Arguably, whenever a new use case for IT is being considered, MSPs are presented with one of the best opportunities to engage the customer. In these circumstances, MSPs don’t usually have to contend with as much bias as relying on an existing internal IT staff to manage a process. In general, internal IT staff is overworked and lacking the skills necessary to be able to support new and emerging technologies.
The challenge in this regard is that the percentage of the IT budget that has been historically applied to new IT projects has been constrained. IT organizations typically spend anywhere from 70 percent or more of the IT budget on supporting applications and systems that are already deployed. A new survey of 400 customers conducted by Red Hat suggests that IT logjam is finally showing signs of breaking, thanks to increasing investments in IT automation.
The Red Hat survey finds that only 50 to 60 percent of the IT budget in 2019 is being allocated to legacy systems. That’s still way too high, but progress is being made as IT organizations look to free up more dollars in the hope of being able to invest in new applications. In fact, the Red Hat survey reveals a significant shift in terms of the top the three technologies that IT organizations are investing in. In this year’s survey, the top three areas ranked are IT operations automation, cloud infrastructure and security. Previously, IT operations automation was ranked third.
It’s apparent that IT organizations are now ratcheting up investing in automation to both reduce the cost of supporting existing systems, in addition to rolling out new initiatives based on technologies that are more complex. The survey notes that there is a sharp increase in the number of organizations relying on containers such as Docker to drive next-generation applications.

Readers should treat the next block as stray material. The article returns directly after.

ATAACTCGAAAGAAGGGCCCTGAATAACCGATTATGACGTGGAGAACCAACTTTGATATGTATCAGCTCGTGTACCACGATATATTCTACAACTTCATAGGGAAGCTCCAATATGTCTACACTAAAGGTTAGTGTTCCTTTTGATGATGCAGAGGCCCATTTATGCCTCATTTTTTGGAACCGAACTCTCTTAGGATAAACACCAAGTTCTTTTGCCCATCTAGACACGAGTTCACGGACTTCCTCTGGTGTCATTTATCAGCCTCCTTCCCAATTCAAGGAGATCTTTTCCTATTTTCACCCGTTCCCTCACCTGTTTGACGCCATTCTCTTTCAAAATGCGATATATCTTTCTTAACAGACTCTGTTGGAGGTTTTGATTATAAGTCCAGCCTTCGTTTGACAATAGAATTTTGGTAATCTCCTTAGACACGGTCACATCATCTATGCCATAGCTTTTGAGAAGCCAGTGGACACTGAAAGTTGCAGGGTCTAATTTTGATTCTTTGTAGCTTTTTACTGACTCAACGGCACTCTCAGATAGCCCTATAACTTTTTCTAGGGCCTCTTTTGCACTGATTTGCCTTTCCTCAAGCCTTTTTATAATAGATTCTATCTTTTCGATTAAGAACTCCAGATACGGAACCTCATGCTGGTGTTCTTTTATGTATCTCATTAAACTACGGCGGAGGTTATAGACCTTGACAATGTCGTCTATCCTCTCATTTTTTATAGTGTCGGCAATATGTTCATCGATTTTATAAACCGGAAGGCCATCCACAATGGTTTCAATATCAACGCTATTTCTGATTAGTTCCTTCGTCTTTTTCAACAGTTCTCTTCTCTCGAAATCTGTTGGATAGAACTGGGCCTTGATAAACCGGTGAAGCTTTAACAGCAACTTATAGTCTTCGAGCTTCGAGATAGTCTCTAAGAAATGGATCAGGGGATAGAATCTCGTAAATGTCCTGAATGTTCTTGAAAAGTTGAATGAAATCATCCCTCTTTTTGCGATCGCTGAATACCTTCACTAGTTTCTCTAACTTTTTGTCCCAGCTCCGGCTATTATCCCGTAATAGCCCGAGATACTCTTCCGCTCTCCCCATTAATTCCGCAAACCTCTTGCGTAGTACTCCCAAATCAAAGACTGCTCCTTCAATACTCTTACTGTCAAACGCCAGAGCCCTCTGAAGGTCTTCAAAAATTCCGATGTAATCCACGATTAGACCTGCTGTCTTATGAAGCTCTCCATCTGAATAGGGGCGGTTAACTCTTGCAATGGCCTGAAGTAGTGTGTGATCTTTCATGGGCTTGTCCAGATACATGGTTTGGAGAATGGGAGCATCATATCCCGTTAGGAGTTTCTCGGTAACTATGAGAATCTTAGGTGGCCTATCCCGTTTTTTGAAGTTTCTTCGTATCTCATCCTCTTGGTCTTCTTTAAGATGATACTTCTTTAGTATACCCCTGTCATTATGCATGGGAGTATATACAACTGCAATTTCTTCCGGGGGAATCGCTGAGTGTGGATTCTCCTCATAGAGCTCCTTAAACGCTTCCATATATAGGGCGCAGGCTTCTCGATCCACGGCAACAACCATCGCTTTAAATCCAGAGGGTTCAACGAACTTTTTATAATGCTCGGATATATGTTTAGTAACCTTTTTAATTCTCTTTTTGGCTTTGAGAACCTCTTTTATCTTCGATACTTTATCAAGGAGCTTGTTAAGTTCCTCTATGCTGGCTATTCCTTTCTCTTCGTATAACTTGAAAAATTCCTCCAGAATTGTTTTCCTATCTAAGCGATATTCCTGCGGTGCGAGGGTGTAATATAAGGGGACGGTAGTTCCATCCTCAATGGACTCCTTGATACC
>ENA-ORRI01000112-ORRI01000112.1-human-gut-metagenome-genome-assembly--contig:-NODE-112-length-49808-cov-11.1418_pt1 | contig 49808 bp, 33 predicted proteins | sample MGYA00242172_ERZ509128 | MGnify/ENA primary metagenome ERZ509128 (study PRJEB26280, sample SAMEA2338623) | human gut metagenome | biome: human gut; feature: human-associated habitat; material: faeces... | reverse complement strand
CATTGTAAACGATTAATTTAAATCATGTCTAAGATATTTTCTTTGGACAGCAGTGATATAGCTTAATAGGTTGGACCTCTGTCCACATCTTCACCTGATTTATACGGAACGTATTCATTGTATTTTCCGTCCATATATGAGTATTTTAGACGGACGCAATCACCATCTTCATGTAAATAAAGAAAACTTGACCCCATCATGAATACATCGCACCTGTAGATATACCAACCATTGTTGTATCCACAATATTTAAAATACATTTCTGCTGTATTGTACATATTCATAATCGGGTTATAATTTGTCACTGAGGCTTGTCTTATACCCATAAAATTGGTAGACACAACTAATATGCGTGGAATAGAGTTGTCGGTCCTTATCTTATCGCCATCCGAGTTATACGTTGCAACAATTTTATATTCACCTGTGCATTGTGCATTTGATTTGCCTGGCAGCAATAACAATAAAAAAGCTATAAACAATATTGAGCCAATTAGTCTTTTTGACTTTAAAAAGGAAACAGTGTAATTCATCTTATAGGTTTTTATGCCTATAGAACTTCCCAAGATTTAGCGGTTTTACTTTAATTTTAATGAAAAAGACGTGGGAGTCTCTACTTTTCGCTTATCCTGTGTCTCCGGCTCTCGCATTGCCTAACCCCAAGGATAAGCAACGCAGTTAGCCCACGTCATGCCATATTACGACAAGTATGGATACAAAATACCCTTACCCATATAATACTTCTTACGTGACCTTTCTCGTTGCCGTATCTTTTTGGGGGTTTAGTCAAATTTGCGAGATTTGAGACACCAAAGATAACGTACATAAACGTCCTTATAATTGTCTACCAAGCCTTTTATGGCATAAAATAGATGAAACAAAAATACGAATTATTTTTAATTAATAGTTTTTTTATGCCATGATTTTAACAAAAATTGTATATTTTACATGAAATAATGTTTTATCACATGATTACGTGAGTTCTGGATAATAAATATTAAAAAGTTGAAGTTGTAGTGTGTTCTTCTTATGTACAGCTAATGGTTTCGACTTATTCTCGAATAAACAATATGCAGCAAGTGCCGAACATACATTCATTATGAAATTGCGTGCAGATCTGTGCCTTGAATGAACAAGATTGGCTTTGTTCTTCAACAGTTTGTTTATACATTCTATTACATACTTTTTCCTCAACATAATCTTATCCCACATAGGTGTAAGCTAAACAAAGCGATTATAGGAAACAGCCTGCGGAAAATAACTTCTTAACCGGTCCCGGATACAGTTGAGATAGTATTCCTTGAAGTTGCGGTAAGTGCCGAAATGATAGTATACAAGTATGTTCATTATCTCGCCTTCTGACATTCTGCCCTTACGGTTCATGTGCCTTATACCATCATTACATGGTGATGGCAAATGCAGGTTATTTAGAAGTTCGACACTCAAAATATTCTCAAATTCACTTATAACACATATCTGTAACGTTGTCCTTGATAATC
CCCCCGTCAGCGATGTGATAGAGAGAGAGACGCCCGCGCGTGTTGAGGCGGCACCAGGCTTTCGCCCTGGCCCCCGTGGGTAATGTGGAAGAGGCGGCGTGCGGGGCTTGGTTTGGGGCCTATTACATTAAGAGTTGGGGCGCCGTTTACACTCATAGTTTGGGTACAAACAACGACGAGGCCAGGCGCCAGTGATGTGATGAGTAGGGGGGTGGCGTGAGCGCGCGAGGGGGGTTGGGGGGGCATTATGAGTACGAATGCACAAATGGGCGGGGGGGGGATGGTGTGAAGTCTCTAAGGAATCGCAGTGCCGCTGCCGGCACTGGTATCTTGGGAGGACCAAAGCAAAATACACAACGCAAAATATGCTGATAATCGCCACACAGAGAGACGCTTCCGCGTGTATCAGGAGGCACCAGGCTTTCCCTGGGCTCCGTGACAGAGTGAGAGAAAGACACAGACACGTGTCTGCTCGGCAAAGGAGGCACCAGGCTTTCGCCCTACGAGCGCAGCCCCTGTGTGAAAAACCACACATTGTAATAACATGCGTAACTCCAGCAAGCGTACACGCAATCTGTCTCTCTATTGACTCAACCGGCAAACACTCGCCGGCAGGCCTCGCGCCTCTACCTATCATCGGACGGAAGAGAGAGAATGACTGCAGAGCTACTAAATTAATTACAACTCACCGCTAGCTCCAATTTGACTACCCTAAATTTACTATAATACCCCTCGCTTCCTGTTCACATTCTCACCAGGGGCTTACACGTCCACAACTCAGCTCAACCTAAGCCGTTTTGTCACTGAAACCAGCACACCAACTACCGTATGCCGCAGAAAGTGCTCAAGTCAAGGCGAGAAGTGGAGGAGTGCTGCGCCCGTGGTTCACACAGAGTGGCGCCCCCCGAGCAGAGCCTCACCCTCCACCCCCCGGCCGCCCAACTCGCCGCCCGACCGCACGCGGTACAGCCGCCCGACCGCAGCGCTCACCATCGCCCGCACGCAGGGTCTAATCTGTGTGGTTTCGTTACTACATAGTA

The unique opportunity for MSPs
Of course, IT processes don’t automate themselves. It takes a significant amount of expertise to automate IT processes across a range of applications and systems. The need for that expertise creates a unique opportunity for managed service providers (MSPs) that rely on automation to cost-effectively deliver their own services.
“Instead of simply trying to sell a service, #MSPs with #automation expertise should also be offering to consult with #IT organizations on how to implement best practices”- @mvizard
In addition to training the internal IT staff how to, for example, programmatically manage infrastructure as code, MSPs should be teaching internal IT teams how to automate as many processes as possible. That may seem a little counterintuitive because most MSPs rely on their automation expertise to show how much more efficient they can be than an internal team. However, it’s clear that IT organizations are going to invest in automation with or without any external help. MSPs should take the opportunity afforded now to additionally monetize expertise they have already invested in.
The most important thing for any MSP is to stay as close to their customers as possible. If MSPs become the most trusted adviser for driving IT automation initiatives, then new opportunities will emerge as money that was once allocated to legacy systems frees up for new projects. If MSPs wait for the internal IT operations teams automate processes without them, it’s only a matter of time before that IT team starts automating processes that it once relied on an MSP to provide. Like it or not, most internal IT organizations will try to automate a process provided by an external service provider long before they decide to automate one of their own.
If #MSPs become the most trusted adviser for driving IT #automation initiatives, then new opportunities will emerge as money that was once allocated to legacy systems frees up for new projects
The challenge and opportunity for savvy MSPs is to first identify the processes that will be inevitably automated. After all, whoever controls the automation agenda will be in a much better position to discover the next big managed services opportunity.
Photo: assistant / Shutterstock.